Hacklin, Fredrik; Battistini, Boris; von Krogh, Georg (2013)
In the relentless evolution of technology and markets, many industries are in the midst of, or are approaching, major reconfigurations of their fundamental architectures and the way companies capture value.1 The changes are well underway in biopharma, nutrition products, health care and energy, where technologies and distinct knowledge bases are changing and converging. Perhaps the most dramatic example of such convergence is taking place in the booming space of telecommunications, information technology, media and entertainment, which many people now refer to as a single field, the “TIME” industries.2 The TIME industries are characterized not only by the variety of new technological products and services being launched at an ever-increasing pace but also by the surging complexity of their markets and how companies win. As some companies have expanded their scope, others have been forced to rethink and retool their strategies. In many ways, the TIME example offers a useful model for managers in other industries where convergence is less obvious.
Collewaert, Veroniek; Anseel, Frederik; Crommelinck, M.; De Beuckelaere, A.; Vermeire, Jacob (2016)
This study examines how and why entrepreneurial passion for founding changes over time. In particular, we propose that in the founding phase of a venture's lifecycle entrepreneurs' founding identity centrality will remain stable over time. We also propose, however, that in our sample and time period studied, entrepreneurs' intense positive feelings for founding will decrease over time. On the basis of theories of positive illusion, self-regulation and role theory, we further hypothesize that venture idea change, change in role ambiguity and entrepreneurs' feedback-seeking behaviour are factors that help explain the rate of change in entrepreneurs' intense positive feelings for founding. Using a three-wave longitudinal research design, we find that among a sample of 112 entrepreneurs' identity centrality does not change over time, whereas intense positive feelings for founding decrease over time. Moreover, the more entrepreneurs change their venture ideas, the weaker their decrease in intense positive feelings. Further, we show that entrepreneurs who frequently seek feedback suffer less from reduced positive feelings in response to higher increases in role ambiguity as compared to entrepreneurs who seek less feedback.
Neckebrouck, Jeroen; Schulze, William; Zellweyer, Thomas (Academy of Management, 2018)
Family firms employ about 60 percent of the global workforce. While it is widely assumed that they are good employers, data about their conduct is mixed. In this study, we extend stewardship and agency theories to test competing propositions about the impact of family on employment practices using data from 14,961 private Belgian firms over a 19-year period. Higher investments, lower dividend payout, and higher risk tolerance indicate that family firms are better financial stewards of their companies than nonfamily firms. However, family firms are worse organizational stewards than nonfamily firms: They offer lower compensation, invest less in employee training, and exhibit higher voluntary turnover and lower labor productivity. Further, and contrary to earlier research, we find that financial practices in private family firms do not change over time, and that the deleterious influence of family on employment practices rises with both firm age and with heightened family involvement. Together, our findings suggest that a more nuanced understanding of stewardship and agency theory is needed to understand the impact of family on the governance of private firms.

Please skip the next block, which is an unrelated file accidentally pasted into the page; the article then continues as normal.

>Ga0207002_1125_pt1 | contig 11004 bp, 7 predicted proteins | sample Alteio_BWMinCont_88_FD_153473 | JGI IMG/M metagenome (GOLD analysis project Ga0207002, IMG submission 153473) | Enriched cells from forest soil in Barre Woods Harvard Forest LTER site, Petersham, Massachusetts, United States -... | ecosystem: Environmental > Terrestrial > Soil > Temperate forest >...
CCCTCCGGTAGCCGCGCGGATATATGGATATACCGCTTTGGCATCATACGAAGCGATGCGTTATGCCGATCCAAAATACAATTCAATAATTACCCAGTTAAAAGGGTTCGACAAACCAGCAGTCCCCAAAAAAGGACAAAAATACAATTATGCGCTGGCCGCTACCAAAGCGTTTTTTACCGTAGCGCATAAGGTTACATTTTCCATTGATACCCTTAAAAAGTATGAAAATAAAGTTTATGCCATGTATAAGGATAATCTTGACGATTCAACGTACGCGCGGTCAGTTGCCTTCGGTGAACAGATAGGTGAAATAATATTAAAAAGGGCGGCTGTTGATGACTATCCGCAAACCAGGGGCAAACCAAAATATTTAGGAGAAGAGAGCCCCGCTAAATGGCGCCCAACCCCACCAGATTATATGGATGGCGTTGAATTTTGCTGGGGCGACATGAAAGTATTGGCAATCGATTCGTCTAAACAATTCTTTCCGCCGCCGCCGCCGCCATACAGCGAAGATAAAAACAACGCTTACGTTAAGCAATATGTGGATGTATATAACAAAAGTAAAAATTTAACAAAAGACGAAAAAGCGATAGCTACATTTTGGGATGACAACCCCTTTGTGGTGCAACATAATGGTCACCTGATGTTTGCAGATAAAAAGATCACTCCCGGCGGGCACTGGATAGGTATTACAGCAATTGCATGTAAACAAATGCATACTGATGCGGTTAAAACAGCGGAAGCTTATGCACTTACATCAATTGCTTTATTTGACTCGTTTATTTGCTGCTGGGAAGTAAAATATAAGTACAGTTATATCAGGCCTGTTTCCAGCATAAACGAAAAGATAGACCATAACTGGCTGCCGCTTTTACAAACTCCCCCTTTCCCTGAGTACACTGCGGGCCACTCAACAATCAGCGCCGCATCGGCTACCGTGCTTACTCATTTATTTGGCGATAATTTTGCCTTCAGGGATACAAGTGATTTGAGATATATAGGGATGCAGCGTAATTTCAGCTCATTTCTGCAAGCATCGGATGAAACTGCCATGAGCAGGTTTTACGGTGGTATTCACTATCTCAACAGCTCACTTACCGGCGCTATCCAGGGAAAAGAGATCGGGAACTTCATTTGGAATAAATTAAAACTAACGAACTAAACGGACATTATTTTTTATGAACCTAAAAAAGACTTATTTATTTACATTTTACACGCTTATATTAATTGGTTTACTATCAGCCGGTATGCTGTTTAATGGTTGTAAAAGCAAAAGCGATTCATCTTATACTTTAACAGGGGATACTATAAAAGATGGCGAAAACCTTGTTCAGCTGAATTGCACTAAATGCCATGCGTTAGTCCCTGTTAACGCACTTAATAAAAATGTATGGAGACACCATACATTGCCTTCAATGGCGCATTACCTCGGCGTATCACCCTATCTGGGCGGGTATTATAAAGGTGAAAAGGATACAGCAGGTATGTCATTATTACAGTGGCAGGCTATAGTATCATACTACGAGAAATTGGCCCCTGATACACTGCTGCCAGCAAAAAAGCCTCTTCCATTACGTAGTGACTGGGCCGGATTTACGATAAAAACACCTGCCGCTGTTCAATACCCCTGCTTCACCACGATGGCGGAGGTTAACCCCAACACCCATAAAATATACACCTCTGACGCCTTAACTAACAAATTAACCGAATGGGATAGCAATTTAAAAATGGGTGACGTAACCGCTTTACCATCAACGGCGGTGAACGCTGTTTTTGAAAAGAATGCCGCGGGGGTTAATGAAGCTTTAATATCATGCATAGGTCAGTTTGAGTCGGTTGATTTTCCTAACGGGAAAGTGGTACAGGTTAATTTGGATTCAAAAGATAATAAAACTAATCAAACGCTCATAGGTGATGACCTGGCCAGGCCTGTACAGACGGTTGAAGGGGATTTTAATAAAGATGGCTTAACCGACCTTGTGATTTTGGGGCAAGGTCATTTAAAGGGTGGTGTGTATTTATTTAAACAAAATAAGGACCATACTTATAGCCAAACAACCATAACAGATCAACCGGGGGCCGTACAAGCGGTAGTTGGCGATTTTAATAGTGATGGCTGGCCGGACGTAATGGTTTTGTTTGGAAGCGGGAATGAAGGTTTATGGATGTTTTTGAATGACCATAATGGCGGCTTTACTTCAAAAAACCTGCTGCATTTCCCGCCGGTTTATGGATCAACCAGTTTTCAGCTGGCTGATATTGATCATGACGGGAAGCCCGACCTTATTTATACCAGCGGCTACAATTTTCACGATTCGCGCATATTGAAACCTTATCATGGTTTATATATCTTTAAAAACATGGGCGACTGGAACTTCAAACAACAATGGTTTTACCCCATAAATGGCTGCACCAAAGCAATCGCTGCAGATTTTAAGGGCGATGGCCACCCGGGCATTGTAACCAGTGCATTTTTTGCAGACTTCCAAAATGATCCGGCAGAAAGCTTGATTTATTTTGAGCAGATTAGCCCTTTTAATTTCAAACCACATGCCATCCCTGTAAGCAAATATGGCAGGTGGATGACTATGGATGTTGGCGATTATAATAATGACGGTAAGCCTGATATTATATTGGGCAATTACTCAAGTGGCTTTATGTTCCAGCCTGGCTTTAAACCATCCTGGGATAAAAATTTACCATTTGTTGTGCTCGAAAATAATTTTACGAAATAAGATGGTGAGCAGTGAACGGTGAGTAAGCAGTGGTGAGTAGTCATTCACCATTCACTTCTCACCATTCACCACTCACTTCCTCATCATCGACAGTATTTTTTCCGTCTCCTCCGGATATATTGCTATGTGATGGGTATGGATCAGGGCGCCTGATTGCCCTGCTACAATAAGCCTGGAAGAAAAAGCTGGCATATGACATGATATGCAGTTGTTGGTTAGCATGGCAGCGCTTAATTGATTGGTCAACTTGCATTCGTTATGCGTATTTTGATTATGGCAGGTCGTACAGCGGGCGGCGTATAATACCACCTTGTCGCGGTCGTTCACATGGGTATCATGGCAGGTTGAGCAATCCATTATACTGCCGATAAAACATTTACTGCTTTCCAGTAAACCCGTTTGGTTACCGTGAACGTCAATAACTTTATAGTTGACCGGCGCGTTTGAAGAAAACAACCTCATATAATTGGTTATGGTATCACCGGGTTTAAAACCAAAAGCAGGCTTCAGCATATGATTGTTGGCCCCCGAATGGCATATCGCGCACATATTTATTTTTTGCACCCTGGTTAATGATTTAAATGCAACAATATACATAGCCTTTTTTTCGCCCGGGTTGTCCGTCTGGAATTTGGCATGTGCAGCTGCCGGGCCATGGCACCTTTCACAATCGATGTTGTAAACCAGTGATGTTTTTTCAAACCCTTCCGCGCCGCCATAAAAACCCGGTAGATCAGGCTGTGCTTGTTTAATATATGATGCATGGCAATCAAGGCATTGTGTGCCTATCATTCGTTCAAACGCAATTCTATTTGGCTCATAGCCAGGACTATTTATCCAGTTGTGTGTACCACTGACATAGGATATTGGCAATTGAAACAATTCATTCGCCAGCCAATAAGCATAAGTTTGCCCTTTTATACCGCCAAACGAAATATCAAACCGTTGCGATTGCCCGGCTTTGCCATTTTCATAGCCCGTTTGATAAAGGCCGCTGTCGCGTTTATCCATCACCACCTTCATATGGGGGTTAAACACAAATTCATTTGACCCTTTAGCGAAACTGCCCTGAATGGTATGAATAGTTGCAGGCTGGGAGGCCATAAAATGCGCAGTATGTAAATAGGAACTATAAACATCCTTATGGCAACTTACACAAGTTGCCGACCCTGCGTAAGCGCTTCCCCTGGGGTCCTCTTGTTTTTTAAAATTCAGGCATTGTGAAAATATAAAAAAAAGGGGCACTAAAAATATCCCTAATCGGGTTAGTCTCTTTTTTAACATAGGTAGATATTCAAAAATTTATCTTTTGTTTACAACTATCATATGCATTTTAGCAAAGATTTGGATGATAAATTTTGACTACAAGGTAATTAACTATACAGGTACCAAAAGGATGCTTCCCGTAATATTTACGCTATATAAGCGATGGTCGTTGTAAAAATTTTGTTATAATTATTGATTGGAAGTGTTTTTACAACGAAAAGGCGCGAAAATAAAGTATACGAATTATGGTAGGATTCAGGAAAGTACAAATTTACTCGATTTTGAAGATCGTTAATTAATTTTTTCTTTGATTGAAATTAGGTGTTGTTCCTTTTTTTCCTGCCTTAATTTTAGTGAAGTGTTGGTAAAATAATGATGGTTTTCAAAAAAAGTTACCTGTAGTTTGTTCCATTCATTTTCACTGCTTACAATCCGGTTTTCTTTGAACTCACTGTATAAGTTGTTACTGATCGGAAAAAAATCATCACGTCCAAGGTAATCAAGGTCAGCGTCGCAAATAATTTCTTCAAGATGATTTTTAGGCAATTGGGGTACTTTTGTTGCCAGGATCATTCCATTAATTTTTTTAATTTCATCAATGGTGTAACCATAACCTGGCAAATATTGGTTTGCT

Is corporate social responsibility (CSR) a tool for strategic positioning? While CSR is sometimes used as part of a differentiation strategy, this article analyzes which specific CSR strategies arise in response to competitive pressures. The results suggest that competitive pressures lead firms to increase their positive social actions without necessarily decreasing their social weaknesses. This positive impact varies with specific dimensions of CSR and industry specificities: (1) Competition improves social performance toward core stakeholders to a greater extent than social performance toward peripheral stakeholders. (2) This effect is more pronounced in B2C industries than in other industries. (3) Competition leads firms in “dirty” industries to ignore environmental initiatives.
Meuleman, Miguel; Vanacker, Tom; Manigart, Sophie (2014)
This paper studies the role of entrepreneurs in investment tie formation in science–based entrepreneurial firms. Specifically, we address why investment tie formation is path dependent for some firms but more amenable to intentional management for others. Using longitudinal case studies, our evidence suggests that early investment tie formation is path dependent because scientific entrepreneurs typically approach only one or a few prospective investors from within their institutional context. Differences in experience between early investors affect the professionalization of entrepreneurial teams (or lack thereof), which influences the extent to which subsequent investment tie formation becomes more amenable to intentional management or remains path dependent.
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